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Joaquín RODRIGO (1901 – 1999)

Complete piano works
Sara Marianovich (piano)
Recorded: Joaquín Rodrigo Auditorium, Las Rozas (Madrid), February 2001
SONY S2K 89828 [76:32 + 78.17]


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On one hand there was the brilliant Iberia of Albéniz, and on the other hand, the great French impressionist piano of Debussy and Ravel ... I have tried to avoid Albéniz’s piano style of accumulation by opposing it with one made by elimination". Thus Joaquín Rodrigo who went on citing the example of Scarlatti as an inspiring model for his piano music.

Rodrigo remained true to his ideals when writing for piano, which he did for more than sixty years. The earliest work that he acknowledges is his Suite para piano of 1923 whereas his last piano piece Preludio de añoranza was composed as late as 1987. The only work of his I can think of in which he side-stepped his ideals is the Concierto heroico for piano and orchestra which is in a quite different league. Otherwise, his many piano pieces are short, colourful, tuneful miniatures of great charm but rarely attempting gravitas and always deliberately eschewing any large-scale design. His largest piano work, Sonatas de Castilla con toccata a modo de pregón (1950/1), is more adequately described as a suite of five short single-movement sonatas alla Scarlatti with little attempt at musical unity through close thematic connections.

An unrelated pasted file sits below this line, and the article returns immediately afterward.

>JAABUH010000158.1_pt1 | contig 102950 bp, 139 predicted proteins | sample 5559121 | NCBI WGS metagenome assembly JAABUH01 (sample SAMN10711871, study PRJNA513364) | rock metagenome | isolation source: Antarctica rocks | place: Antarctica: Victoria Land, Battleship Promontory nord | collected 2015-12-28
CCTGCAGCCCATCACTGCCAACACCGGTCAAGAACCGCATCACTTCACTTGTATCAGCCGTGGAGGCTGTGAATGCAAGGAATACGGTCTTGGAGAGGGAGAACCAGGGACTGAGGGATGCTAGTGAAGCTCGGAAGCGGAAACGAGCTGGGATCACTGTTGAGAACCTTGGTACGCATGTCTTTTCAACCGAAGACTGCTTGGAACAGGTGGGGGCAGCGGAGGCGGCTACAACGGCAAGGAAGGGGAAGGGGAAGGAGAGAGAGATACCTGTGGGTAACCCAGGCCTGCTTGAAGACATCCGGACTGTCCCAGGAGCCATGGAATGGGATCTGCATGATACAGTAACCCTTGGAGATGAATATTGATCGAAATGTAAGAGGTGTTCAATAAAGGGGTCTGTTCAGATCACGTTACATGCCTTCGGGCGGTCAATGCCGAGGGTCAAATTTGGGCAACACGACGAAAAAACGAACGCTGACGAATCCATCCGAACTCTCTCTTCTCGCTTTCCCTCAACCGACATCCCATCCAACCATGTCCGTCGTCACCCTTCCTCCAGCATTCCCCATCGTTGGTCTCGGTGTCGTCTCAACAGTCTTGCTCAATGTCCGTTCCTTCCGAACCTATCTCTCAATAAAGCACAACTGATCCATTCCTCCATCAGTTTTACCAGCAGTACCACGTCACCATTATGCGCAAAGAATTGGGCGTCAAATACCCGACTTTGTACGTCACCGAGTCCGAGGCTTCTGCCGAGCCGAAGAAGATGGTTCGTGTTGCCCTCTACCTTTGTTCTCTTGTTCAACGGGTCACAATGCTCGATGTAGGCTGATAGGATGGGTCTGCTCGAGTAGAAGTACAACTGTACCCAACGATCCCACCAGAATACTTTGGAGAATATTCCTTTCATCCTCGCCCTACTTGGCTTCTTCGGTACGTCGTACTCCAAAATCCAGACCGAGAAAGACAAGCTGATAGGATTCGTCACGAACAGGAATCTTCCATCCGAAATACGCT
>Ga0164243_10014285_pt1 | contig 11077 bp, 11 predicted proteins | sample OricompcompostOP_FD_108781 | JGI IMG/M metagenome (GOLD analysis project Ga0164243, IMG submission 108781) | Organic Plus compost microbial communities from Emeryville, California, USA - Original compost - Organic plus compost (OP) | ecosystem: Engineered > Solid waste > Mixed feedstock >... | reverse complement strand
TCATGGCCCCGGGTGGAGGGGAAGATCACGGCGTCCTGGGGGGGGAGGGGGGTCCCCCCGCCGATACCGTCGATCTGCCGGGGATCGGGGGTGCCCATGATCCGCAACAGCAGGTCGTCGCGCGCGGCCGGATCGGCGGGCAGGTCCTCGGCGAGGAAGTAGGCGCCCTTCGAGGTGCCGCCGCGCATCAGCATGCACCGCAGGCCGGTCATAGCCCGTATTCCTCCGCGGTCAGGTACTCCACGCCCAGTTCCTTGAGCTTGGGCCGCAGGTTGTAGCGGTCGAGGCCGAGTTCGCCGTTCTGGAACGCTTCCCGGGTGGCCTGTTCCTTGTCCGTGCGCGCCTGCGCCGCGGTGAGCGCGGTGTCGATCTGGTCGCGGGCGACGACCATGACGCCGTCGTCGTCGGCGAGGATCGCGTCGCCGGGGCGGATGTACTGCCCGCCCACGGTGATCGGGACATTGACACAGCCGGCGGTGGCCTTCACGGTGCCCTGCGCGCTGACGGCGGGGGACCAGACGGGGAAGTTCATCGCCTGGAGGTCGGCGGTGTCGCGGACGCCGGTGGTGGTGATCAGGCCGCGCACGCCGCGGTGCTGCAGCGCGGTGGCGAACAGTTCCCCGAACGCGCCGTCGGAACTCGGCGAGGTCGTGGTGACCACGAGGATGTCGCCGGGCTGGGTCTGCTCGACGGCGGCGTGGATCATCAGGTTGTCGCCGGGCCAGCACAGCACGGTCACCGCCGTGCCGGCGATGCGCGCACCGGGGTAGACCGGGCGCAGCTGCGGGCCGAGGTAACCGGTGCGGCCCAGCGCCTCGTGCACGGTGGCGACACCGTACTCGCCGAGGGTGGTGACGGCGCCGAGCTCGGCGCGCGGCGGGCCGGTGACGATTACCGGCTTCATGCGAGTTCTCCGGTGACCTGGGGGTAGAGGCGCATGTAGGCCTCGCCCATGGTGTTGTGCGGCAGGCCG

It would be idle to comment on every work recorded here at any length for such is the risk of repeating oneself. Some pieces, however, merit a few words. Rodrigo reworked some of his piano works and some of them may be better-known in the reworked version. An example of this is the beautifully nostalgic Zarabanda lejana (1926), originally written for guitar, transcribed for piano and later orchestrated for strings to become part of the much better-known Zarabanda lejana y villancico. Another short piece worth mentioning is Sonada de adiós (1935) written for the collective homage to Rodrigo’s teacher Paul Dukas, for which Messiaen contributed his Pièce pour le tombeau de Paul Dukas.

Old Spanish music often inspired Rodrigo. Thus Fantasia para un gentilhombre for guitar and orchestra based on works by Gaspar Sanz has its near-cousin here, Cinco piezas del Siglo XVI (1938) in which pieces by de Cabezón, de Milán and Mudarra are simply transcribed for piano, or Tres danzas de España (1941).

Children also inspired Rodrigo. Think of his beautiful orchestral work Cinco piezas infantiles (1924). Thus, the delightful El album de Cecilia, "six pieces for small hands", was written in 1948 for his daughter Cecilia whereas the much later Danza de la amapola (1972) is dedicated to his granddaughter.

Again, the bulk of Rodrigo’s piano music consists in short pieces of great charm never outstaying their welcome, and there is much to enjoy in this complete recording of his piano music.

Sara Marianovich has a long and close association with Rodrigo’s piano music so that her readings obviously have the composer’s nil obstat. In any case, she plays beautifully throughout and this release is a delight from first to last, and should appeal to those who keep asking : "Aranjuez, well, yes, but what else?" Here is part of the answer.


Hubert Culot

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